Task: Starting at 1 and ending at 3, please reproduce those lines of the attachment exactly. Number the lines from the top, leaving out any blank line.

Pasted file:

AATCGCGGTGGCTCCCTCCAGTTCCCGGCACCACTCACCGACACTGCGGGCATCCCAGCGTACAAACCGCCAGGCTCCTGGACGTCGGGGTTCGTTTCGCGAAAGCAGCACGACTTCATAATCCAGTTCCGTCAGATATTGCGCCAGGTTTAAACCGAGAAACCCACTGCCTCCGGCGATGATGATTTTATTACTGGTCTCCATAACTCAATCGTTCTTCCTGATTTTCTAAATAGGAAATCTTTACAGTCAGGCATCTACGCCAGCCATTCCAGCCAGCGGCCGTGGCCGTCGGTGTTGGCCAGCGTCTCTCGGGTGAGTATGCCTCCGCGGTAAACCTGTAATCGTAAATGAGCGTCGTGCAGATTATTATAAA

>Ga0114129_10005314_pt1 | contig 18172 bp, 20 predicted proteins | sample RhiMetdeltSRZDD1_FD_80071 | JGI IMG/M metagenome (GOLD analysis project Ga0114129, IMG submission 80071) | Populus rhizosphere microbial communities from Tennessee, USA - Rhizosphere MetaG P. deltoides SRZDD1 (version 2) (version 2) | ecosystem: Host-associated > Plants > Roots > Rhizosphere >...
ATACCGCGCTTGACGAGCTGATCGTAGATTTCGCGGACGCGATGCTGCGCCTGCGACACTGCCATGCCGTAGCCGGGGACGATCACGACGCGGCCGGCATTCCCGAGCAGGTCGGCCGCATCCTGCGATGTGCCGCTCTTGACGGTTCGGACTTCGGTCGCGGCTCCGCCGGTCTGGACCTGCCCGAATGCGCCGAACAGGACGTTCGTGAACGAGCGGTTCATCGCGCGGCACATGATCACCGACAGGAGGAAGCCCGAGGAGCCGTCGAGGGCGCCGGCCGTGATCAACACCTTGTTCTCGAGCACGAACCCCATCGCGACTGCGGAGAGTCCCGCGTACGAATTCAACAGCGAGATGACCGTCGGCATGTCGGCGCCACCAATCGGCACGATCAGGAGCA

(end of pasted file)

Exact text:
AATCGCGGTGGCTCCCTCCAGTTCCCGGCACCACTCACCGACACTGCGGGCATCCCAGCGTACAAACCGCCAGGCTCCTGGACGTCGGGGTTCGTTTCGCGAAAGCAGCACGACTTCATAATCCAGTTCCGTCAGATATTGCGCCAGGTTTAAACCGAGAAACCCACTGCCTCCGGCGATGATGATTTTATTACTGGTCTCCATAACTCAATCGTTCTTCCTGATTTTCTAAATAGGAAATCTTTACAGTCAGGCATCTACGCCAGCCATTCCAGCCAGCGGCCGTGGCCGTCGGTGTTGGCCAGCGTCTCTCGGGTGAGTATGCCTCCGCGGTAAACCTGTAATCGTAAATGAGCGTCGTGCAGATTATTATAAA

>Ga0114129_10005314_pt1 | contig 18172 bp, 20 predicted proteins | sample RhiMetdeltSRZDD1_FD_80071 | JGI IMG/M metagenome (GOLD analysis project Ga0114129, IMG submission 80071) | Populus rhizosphere microbial communities from Tennessee, USA - Rhizosphere MetaG P. deltoides SRZDD1 (version 2) (version 2) | ecosystem: Host-associated > Plants > Roots > Rhizosphere >...
ATACCGCGCTTGACGAGCTGATCGTAGATTTCGCGGACGCGATGCTGCGCCTGCGACACTGCCATGCCGTAGCCGGGGACGATCACGACGCGGCCGGCATTCCCGAGCAGGTCGGCCGCATCCTGCGATGTGCCGCTCTTGACGGTTCGGACTTCGGTCGCGGCTCCGCCGGTCTGGACCTGCCCGAATGCGCCGAACAGGACGTTCGTGAACGAGCGGTTCATCGCGCGGCACATGATCACCGACAGGAGGAAGCCCGAGGAGCCGTCGAGGGCGCCGGCCGTGATCAACACCTTGTTCTCGAGCACGAACCCCATCGCGACTGCGGAGAGTCCCGCGTACGAATTCAACAGCGAGATGACCGTCGGCATGTCGGCGCCACCAATCGGCACGATCAGGAGCA